We really are in this together
Speaking to those on the march, it’s clear that feelings run high.
Adele from Nottingham was made redundant over a year ago after returning from maternity leave. “I want a sustainable economy with public sector investment. We are not saving money, the deficit is growing,” she said.
Lydia Dalton, a social worker from Ealing, West London was redeployed in 2010.
“The disabled people I worked with were left with no service. I am marching to protect the services we have and regain those already lost.
“I don’t think the 99 per cent should pay for the problems caused by the 1 per cent.
“You can see the cuts biting now and they have only implemented the first 20 per cent,” she said.
“I’ve been made redundant from a job I was doing for 28 and a half years, helping people, making sure disabled people get a fair service. It’s a disgrace to say we are British,” said Jane Oliver from Southend on Sea.
“The cuts to services are particularly harming women if you look at cuts to in-work tax credits like childcare credits it really is women who are suffering,” said Sonia Sager of the Battersea Labour Party.
“In terms of the impact on the economy as a whole it’s mainly women who are in part time work,” she said.
“I want my grandchildren to have the same as I had. A good NHS, good schools, things they can do. There is absolutely nothing they can do now. I want jobs for them.
“Mr Cameron has got to listen to his people. We’ve had a fantastic Olympics and we want that to carry on,” said Mrs Cooper, a pensioner from Nuneaton.
Nadia Clarke, a wheelchair user from Halifax, West Yorkshire was marching against cuts to her personal care budget.
“I won’t have any PA’s, I won’t have any care, I won’t be able to come to things like this. It will cut my independence, social skills, everything,” she said.
“They are on about closing our local hospital. The other one is a 20 minute drive away. That is no use for A & E,” said Becca from Bolton.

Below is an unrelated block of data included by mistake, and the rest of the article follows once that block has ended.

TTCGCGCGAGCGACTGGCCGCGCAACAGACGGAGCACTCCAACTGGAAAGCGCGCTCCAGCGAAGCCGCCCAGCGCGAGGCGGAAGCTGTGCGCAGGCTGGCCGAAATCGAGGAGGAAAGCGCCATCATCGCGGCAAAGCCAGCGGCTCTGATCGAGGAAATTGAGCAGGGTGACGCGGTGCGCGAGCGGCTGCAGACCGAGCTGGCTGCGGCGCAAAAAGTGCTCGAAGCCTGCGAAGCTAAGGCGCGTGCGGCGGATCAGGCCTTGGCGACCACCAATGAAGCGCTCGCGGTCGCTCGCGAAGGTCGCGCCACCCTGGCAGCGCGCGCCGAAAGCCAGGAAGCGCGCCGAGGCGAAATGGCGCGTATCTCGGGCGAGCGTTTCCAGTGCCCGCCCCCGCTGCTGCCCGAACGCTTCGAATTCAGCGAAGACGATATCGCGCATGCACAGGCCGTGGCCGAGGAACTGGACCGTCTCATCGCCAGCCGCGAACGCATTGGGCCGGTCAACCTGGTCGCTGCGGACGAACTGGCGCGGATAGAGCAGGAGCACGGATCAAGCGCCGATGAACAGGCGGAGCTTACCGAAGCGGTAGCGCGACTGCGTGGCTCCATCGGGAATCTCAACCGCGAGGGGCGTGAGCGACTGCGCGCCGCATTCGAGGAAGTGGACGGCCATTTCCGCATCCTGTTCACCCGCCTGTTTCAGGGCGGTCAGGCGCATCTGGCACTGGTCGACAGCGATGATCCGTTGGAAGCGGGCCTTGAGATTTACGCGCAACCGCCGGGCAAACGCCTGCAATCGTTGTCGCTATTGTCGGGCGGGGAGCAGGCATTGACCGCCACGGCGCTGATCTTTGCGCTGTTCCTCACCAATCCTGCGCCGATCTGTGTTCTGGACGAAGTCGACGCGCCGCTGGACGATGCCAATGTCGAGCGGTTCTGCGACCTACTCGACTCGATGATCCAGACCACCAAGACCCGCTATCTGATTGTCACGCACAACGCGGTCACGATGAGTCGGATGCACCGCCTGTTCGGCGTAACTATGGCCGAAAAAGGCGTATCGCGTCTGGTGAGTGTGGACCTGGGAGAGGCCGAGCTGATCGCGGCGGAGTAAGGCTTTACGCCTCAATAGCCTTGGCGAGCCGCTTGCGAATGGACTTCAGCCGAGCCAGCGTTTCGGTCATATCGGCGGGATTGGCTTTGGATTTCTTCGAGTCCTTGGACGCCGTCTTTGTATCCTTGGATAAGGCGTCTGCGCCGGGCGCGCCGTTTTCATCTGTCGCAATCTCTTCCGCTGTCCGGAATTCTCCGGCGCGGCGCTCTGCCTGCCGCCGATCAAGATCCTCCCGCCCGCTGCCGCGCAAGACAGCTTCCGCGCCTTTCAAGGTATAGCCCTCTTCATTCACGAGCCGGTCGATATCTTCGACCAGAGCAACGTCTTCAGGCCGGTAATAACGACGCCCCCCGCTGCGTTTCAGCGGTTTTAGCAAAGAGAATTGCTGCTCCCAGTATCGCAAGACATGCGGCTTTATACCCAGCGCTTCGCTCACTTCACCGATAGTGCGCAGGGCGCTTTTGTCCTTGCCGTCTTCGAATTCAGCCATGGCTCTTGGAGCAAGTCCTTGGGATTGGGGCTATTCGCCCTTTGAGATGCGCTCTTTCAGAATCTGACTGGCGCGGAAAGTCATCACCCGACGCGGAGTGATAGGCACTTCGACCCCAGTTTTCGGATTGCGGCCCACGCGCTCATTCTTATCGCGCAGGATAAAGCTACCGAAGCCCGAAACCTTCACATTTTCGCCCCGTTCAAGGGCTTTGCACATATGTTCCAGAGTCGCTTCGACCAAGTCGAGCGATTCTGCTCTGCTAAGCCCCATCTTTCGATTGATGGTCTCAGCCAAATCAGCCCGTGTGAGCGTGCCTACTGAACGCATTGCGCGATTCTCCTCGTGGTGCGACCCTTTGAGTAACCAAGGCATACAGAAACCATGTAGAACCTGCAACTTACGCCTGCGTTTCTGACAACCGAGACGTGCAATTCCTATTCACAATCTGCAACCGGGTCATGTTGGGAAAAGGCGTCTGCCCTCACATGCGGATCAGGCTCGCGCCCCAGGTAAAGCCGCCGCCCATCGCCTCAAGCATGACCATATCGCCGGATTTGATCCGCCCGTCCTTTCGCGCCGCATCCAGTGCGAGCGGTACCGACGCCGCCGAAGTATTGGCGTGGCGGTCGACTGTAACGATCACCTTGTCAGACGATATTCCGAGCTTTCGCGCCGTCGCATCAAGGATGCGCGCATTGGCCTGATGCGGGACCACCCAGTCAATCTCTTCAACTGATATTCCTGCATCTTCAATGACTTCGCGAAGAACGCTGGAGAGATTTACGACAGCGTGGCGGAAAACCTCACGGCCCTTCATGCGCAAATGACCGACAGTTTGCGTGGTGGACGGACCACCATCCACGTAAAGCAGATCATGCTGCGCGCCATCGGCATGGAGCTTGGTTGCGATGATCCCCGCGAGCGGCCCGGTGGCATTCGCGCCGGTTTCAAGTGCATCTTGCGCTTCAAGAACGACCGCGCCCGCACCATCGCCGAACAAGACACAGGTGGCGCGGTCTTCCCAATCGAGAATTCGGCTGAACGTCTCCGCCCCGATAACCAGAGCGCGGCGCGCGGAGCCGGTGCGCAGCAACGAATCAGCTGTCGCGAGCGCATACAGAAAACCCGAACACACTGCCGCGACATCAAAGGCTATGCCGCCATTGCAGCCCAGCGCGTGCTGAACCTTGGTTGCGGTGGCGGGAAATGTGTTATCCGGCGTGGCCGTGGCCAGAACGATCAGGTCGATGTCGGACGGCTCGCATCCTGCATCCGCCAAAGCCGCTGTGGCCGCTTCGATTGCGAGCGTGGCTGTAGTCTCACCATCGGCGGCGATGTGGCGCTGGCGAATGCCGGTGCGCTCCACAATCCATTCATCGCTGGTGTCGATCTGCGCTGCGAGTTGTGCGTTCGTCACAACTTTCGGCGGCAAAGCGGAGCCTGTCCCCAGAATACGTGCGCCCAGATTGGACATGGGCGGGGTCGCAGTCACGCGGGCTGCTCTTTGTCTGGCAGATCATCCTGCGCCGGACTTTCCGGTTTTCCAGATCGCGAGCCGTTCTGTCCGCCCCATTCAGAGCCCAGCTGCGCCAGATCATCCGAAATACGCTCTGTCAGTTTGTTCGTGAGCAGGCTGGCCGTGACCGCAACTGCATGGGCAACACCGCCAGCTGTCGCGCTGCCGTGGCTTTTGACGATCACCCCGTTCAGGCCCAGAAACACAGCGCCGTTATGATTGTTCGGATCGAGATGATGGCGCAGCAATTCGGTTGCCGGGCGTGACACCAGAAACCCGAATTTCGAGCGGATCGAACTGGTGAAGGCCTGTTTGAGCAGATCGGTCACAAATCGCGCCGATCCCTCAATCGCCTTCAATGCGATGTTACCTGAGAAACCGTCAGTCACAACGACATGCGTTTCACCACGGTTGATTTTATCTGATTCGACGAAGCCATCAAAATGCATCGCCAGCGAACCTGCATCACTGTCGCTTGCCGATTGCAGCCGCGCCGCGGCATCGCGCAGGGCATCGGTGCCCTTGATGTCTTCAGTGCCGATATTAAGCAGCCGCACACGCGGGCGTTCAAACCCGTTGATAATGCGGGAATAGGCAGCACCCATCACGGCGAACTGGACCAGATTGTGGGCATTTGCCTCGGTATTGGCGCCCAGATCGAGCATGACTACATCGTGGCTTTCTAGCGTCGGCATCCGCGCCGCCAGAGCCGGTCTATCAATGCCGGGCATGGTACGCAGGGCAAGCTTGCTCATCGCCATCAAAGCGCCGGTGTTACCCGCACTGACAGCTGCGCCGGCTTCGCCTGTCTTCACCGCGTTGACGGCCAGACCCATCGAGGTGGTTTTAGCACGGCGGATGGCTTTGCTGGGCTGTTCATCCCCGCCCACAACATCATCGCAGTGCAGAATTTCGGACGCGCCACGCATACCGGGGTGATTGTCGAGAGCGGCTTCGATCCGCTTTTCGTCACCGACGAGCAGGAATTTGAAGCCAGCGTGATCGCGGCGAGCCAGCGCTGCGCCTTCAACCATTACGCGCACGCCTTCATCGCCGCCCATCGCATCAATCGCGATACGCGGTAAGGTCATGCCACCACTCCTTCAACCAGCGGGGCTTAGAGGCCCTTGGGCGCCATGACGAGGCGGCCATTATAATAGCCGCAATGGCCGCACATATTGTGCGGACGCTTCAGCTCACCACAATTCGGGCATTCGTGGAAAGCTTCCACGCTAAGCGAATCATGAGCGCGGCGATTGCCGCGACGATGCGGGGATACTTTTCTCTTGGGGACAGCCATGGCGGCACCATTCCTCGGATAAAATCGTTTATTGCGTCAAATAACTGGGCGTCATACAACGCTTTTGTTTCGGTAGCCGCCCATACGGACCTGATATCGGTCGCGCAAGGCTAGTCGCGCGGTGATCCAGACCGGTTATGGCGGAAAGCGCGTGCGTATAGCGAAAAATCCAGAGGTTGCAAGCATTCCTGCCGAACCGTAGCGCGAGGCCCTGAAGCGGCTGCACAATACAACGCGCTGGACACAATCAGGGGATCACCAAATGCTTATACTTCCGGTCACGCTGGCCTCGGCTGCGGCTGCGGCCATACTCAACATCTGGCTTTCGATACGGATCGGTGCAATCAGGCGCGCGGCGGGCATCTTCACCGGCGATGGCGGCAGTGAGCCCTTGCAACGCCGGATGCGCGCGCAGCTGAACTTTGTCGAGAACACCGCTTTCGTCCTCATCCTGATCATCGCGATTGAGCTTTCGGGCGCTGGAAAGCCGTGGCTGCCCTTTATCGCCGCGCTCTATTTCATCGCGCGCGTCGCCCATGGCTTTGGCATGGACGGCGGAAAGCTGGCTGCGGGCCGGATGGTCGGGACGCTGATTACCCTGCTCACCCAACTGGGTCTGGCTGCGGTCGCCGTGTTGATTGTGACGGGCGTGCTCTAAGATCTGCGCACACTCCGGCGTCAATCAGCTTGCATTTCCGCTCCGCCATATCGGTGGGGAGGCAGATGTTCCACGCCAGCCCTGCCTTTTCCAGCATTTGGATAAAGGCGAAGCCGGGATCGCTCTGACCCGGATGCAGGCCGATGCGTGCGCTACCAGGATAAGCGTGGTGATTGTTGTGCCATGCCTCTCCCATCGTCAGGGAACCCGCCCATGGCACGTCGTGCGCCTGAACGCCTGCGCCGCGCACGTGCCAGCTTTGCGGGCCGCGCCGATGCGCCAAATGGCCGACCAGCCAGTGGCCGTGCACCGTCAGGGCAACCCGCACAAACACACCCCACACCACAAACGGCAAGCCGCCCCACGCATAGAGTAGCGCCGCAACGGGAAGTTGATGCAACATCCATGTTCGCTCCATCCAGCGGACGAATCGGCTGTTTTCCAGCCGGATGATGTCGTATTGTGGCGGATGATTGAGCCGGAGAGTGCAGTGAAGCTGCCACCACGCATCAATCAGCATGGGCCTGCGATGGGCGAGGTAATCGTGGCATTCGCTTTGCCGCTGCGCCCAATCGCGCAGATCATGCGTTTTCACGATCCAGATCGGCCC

“I don’t know how my three children are going to pay back their university fees. I’m just glad my youngest left school last year,” said Debbie Salmon, from Sutton.
“I want to support all the people who are losing their jobs. We all need to stand together and fight and make sure we do things that are going to work better in future,” said Jessica who works for the GMB union.
“The cuts have affected everybody across the country and if they haven’t affected them they have affected someone they know,” said Carole Clarkson from Hull.
“The government really are here to punish ordinary people. They are discriminating and demonising the disabled and unemployed,” said Valerie Sissons, from Chessington in Surrey.
“Those who have got jobs are frightened about losing them. [The government] is very much about divide and rule and this is about bringing people together,” she said.
And there was a warning to Labour. “Miliband is not welcome here today,” said Sissons.
“The Labour party needs to get its act together and remember its grass roots voters. Stop trying to pursue government cuts because they will be doing the same thing only maybe not quite as hard. Unless they remember who they are supposed to represent they are going to get beaten again.
“We want a general strike.
“The rest of the country is waking up to this as well. We won’t give up without a fight there’s no way we are going to roll over while the rich get richer and the poor poorer.
“To nick Cameron’s phrase, we really are in this together. There is no way we are going to roll over and take all these cuts when the money is in the system,” she said.